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Debussy at the piano

Accounts describing Debussy as a pianist

Debussy working on Pelléas et Melisande

Misia Sert:

Pierre Louÿs, who lived in the rue Gluck, brought several friends home one day to hear this masterpiece – Pelléas – played on an upright piano by Debussy himself, who also sang all the parts. I was the only woman. A servant dressed in a white shirt served us cocktails. I had never drunk in my life. On this occasion they concocted a series of liqueurs – yellow, green, red, - which stayed in layers in the glass. I partook of several, stretched out on a chaise longue, transfixed by a larger-than-life Japanese doll, which was facing me. I hardly listened to the words of Maeterlinck. Distracted, only the playing of Debussy touched my heart, and intoxicated by the colors of the cocktails Mélisande became the Japanese doll: I invented a story that had no connection with the miracles that were taking place in the salon that evening. [Lesure (1977) p. 11]

The composer Raymond Bonheur:

It is well known what an incomparable player he was of his own works, providing not only the illusion of an orchestra, but an extraordinary impression of life and movement. His hollow voice was rich in emphasis and expression, and those who have not heard him in the terrible scene with the hair in the fourth act of Pelléas can have no suspicion of its real tragic power. [Nichols p. 11]

The poet Leon-Paul Fargue:

Debussy would sit himself down without speaking at the piano of the little study-cum-library and start to improvise. [...] He would start by brushing the keys, prodding the odd one here and there, making a pass over them and then he would sink into velvet, sometimes accompanying himself, his head down, in an attractive nasal voice, like a sung whisper. [Nichols p. 49]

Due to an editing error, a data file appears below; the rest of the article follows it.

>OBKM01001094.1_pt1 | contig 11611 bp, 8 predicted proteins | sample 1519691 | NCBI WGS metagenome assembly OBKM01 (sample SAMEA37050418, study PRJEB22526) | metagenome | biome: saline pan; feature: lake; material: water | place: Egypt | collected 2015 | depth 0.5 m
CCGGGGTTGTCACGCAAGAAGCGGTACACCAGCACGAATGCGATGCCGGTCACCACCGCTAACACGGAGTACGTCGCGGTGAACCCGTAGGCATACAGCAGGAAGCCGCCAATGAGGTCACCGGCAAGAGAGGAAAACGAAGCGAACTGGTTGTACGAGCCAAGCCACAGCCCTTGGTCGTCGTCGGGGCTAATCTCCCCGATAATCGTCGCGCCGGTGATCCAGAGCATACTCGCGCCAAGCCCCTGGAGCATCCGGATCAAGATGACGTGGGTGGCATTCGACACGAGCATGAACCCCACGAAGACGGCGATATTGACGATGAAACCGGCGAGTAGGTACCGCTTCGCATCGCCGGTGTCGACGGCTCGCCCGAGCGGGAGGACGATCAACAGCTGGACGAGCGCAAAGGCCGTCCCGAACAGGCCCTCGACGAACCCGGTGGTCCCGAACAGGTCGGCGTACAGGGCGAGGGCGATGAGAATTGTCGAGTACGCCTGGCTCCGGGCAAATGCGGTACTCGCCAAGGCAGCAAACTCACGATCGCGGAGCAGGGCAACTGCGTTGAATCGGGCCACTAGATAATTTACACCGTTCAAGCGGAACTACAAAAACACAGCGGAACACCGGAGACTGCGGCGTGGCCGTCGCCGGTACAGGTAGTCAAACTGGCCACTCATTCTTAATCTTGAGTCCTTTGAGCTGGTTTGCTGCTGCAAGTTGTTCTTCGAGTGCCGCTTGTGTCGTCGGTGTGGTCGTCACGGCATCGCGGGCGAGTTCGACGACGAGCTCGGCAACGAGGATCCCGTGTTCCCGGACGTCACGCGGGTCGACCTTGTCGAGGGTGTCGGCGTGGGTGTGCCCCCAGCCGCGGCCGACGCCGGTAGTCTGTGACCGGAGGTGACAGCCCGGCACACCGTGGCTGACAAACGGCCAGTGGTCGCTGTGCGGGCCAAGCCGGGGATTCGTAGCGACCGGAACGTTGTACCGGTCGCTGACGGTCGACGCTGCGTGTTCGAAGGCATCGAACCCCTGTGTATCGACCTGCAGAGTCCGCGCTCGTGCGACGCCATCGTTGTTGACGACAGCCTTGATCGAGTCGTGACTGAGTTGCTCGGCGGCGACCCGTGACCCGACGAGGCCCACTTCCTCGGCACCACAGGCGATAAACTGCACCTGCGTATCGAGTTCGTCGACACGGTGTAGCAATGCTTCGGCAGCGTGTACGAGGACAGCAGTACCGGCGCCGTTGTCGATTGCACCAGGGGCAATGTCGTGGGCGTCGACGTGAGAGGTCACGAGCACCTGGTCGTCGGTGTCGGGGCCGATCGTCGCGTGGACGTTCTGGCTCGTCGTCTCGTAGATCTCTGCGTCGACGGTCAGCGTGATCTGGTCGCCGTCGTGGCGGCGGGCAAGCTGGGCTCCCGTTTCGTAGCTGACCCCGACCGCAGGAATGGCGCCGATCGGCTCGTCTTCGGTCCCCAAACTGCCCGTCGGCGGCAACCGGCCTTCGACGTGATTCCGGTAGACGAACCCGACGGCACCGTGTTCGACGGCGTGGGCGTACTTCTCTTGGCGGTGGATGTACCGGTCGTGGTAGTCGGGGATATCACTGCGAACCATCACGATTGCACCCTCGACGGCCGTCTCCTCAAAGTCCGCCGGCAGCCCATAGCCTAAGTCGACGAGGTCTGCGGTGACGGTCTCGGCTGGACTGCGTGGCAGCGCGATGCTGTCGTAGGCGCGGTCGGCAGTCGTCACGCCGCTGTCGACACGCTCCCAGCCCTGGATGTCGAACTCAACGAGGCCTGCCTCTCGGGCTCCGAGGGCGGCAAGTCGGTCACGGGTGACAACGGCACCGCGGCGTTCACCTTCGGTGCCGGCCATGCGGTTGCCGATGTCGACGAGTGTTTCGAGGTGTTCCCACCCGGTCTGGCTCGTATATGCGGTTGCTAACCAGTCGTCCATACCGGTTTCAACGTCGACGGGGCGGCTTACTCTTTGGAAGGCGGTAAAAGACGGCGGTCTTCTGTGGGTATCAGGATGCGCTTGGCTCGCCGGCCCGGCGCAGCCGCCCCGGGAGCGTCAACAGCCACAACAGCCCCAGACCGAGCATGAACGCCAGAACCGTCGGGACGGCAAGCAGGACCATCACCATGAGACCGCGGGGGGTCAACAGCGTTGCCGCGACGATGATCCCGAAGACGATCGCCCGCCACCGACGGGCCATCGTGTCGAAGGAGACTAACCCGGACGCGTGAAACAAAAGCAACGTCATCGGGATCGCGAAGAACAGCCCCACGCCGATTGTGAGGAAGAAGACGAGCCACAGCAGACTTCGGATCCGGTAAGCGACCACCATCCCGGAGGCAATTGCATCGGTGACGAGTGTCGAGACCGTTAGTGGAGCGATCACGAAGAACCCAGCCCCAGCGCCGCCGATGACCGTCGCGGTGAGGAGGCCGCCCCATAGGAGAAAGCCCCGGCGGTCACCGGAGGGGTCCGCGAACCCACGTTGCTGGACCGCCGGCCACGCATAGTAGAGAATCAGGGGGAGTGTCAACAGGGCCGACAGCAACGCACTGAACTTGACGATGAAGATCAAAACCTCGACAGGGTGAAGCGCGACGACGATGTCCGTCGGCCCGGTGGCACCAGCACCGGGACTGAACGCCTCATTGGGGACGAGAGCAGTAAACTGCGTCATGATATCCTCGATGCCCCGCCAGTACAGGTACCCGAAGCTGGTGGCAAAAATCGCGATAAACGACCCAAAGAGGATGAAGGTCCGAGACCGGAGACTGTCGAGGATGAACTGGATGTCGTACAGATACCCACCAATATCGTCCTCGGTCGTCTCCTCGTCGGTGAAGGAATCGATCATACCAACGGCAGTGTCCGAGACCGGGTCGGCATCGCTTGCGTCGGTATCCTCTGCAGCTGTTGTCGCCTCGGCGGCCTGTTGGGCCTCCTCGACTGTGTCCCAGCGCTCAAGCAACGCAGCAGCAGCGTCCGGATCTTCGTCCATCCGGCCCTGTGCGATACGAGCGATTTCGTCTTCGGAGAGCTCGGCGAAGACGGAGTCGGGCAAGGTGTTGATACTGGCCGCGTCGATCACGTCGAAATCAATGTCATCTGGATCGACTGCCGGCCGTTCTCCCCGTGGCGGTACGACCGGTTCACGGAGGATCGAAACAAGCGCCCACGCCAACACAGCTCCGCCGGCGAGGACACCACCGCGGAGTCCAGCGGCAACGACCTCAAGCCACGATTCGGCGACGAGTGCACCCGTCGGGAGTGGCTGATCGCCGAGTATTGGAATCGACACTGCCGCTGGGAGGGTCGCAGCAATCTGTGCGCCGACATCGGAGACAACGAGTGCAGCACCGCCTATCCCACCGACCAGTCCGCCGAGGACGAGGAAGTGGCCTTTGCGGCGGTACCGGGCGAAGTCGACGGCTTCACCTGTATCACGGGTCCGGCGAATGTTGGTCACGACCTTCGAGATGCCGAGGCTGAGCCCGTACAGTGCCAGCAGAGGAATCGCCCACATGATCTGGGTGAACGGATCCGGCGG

The arist Jacques-Emile Blanche:

Debussy at the piano! One had to have seen it to appreciate its magic. No words could describe the mysterious enchantment of his playing, or of his way of humming while he recited his settings of poetry. During those late afternoons in Pierre Louÿs' bachelor flat, Claude would be seated at a harmonium of no great distinction, playing a reduction of newly composed pages from the orchestral score of Pelléas. [Nichols p. 109]

André Messager, conductor of Pelléas et Melisande :

Debussy played his score at the piano, and sang all the roles in that deep, sepulchral voice of his which often necessitated his transposing the parts an octave lower, but with an expression that grew more and more irresistible. The impression produced by his music that day was, I think, a unique experience. At first, there was an atmosphere of mistrust and antagonism; then gradually the attention of the hearers was caught and held; little by little emotion overcame them; and the last notes of Mélisande's deathscene fell amidst silence and tears. At the end, they were all quite carried away, and eager to set to work as soon as possible. [Vallas p. 109]